VLDL apolipoprotein B-100, a potential indicator of the isotopic labeling of the hepatic protein synthetic precursor pool in humans: Studies with multiple stable isotopically labeled amino acids

P. J. Reeds, D. L. Hachey, B. W. Patterson, K. J. Motil, P. D. Klein

Research output: Contribution to journalArticlepeer-review

109 Scopus citations

Abstract

Four adult men received a 48-h constant intravenous infusion of [2H4]lysine, [2H3]leucine, L-[ring-13C6]phenylalanine, and L-[1,2,3,- 13C3]alanine. Subjects ingested hourly meals for two 12-h periods, separated by two 12-h fasting periods. The isotopic enrichments of free amino acids in venous plasma and in VLDL apolipoprotein B-100 (apoB)-bound amino acids, plasma α-keto isocaproic acid (α-KIC) and plasma pyruvic acid (PYR) were measured by negative chemical ionization gas chromatography-mass spectrometry. By 7 h of infusion, all four amino acids achieved an equilibrium isotopic enrichment (EIE) in plasma and in apoB. In the fed state, the EIE of the amino acids in apoB was lower than that in plasma free amino acids. The ratio EIE-apoB:EIE-plasma differed significantly among amino acids in the fed state (alanine 0.30; lysine 0.64; leucine 0.70; phenylalanine 0.81). In the postabsorptive state, the EIE-apoB:EIE-plasma ratio rose significantly compared with the fed state (alanine 0.38; lysine 0.73; leucine 0.94; phenylalanine 1.05). Plasma PYR and apoB-alanine were in isotopic equilibrium irrespective of nutritional state. The EIE-apoB- leucine:EIE-plasma-α-KIC ratio rose from 0.75 in the fed state to near 1 in the postabsorptive state. We conclude that the contribution of systemic amino acids to apoB-100 synthesis is sensitive to nutritional state, and that systemic essential amino acids seem to be preferentially incorporated into apoB.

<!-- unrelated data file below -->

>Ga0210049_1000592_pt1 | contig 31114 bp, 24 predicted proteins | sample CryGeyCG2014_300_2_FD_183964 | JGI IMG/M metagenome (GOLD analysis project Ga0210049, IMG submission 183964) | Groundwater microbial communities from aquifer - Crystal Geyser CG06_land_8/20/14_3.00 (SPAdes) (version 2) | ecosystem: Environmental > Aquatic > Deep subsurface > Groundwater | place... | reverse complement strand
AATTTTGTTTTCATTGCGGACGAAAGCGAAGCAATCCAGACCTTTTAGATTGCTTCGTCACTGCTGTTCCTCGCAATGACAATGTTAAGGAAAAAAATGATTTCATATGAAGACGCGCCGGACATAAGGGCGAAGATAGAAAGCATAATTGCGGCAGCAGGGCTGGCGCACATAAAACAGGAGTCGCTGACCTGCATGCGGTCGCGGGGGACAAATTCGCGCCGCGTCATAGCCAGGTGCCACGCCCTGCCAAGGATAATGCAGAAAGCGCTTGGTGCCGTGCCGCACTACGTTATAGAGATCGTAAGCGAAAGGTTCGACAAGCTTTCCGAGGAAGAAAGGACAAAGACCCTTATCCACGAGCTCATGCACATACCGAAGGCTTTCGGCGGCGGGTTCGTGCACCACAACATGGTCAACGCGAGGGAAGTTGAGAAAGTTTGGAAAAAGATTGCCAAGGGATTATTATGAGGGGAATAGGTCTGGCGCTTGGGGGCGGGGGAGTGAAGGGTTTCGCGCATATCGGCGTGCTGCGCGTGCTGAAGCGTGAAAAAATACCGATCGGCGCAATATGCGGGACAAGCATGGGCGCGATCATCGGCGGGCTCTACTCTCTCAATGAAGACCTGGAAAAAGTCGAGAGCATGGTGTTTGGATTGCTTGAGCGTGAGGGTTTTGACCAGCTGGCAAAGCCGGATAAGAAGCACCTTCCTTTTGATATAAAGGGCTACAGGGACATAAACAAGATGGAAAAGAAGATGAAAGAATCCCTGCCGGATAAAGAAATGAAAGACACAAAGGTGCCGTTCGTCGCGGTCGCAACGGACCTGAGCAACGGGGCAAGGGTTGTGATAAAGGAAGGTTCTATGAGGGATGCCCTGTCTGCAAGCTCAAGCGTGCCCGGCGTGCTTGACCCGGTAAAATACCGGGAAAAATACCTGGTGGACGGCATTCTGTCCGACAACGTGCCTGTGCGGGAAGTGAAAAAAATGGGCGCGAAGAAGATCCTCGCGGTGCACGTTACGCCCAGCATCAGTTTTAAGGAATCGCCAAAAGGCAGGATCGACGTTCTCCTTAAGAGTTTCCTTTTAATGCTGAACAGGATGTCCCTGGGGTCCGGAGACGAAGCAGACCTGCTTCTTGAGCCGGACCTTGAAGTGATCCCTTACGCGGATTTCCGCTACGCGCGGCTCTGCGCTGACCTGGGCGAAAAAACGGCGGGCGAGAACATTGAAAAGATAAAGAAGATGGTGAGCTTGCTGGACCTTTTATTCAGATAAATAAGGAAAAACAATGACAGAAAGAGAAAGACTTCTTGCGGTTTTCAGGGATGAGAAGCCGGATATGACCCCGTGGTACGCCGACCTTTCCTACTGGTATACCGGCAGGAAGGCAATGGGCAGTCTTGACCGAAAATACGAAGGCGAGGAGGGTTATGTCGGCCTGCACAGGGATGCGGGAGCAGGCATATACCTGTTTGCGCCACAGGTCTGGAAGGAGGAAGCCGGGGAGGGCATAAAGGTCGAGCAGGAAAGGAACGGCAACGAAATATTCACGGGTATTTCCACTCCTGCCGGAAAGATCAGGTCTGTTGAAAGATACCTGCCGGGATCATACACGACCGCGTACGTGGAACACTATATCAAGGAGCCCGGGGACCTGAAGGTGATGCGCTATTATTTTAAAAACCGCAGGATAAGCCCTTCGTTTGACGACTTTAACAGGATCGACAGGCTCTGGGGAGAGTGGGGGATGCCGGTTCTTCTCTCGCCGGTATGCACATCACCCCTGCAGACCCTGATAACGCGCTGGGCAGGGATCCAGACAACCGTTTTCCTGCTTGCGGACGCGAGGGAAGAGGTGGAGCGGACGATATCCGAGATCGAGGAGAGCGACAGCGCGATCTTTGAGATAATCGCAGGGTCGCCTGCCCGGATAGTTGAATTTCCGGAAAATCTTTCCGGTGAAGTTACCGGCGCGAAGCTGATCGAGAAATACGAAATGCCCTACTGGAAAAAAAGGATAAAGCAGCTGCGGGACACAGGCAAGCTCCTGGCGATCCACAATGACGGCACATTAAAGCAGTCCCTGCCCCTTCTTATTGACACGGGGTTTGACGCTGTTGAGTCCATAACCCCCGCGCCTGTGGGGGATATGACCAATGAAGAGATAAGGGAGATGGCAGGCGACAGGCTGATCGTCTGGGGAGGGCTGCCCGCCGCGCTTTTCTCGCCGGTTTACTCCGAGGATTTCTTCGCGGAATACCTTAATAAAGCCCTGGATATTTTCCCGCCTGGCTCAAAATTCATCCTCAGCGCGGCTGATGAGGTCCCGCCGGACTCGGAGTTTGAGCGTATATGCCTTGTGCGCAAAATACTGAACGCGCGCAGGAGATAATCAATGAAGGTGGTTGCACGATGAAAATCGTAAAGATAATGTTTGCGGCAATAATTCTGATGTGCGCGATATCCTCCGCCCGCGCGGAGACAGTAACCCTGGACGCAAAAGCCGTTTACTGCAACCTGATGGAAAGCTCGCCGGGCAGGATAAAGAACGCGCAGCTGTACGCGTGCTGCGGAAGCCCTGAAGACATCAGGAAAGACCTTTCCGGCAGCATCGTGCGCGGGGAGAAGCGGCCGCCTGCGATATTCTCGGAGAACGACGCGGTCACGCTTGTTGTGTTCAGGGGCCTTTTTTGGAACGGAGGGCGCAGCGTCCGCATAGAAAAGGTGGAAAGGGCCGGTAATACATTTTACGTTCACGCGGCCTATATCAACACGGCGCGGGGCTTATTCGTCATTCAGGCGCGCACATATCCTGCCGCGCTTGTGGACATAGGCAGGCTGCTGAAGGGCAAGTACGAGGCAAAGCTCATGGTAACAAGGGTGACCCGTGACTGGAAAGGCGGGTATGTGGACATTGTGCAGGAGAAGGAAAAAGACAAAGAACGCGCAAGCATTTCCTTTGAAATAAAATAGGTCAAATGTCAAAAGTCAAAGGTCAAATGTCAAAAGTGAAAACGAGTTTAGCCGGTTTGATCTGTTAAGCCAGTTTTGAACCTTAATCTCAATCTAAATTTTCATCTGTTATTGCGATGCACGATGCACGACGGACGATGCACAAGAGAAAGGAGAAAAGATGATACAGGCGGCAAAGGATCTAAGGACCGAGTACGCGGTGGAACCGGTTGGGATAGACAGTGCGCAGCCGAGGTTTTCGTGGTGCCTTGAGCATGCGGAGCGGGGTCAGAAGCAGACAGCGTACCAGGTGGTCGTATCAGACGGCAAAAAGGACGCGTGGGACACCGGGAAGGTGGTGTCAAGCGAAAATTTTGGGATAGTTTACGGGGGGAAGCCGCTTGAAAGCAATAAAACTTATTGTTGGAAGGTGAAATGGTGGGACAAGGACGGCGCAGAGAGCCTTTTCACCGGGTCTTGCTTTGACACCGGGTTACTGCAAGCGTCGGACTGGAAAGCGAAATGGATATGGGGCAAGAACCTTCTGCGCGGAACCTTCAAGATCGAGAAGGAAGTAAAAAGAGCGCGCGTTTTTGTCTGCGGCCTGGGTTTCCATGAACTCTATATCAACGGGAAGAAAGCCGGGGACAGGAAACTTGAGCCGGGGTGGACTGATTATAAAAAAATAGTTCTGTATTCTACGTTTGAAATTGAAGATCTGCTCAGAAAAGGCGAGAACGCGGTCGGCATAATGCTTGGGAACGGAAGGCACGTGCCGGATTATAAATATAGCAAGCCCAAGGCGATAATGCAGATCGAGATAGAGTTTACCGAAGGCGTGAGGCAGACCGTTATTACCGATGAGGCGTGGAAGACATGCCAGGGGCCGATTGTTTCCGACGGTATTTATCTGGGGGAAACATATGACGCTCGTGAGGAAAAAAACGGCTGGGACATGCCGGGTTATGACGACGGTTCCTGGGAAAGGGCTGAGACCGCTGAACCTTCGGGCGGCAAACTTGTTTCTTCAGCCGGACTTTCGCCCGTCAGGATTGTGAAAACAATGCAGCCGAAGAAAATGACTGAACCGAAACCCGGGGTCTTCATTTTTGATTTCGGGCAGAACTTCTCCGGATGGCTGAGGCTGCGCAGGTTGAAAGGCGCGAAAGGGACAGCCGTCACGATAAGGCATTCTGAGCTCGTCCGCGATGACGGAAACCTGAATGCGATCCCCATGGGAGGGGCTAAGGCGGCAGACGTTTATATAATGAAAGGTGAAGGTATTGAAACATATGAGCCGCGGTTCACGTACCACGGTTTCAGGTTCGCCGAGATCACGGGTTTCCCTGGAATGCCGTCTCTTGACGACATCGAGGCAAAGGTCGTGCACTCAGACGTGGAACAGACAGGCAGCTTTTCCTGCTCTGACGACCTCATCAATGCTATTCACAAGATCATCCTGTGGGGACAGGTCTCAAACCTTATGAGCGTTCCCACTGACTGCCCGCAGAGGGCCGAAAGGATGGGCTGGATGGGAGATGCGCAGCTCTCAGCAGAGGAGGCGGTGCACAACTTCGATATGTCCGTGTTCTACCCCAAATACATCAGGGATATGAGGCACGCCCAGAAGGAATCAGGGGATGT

Original languageEnglish
Pages (from-to)457-466
Number of pages10
JournalJournal of Nutrition
Volume122
Issue number3
DOIs
StatePublished - 1992

Keywords

  • humans
  • lipoprotein
  • liver
  • protein synthesis

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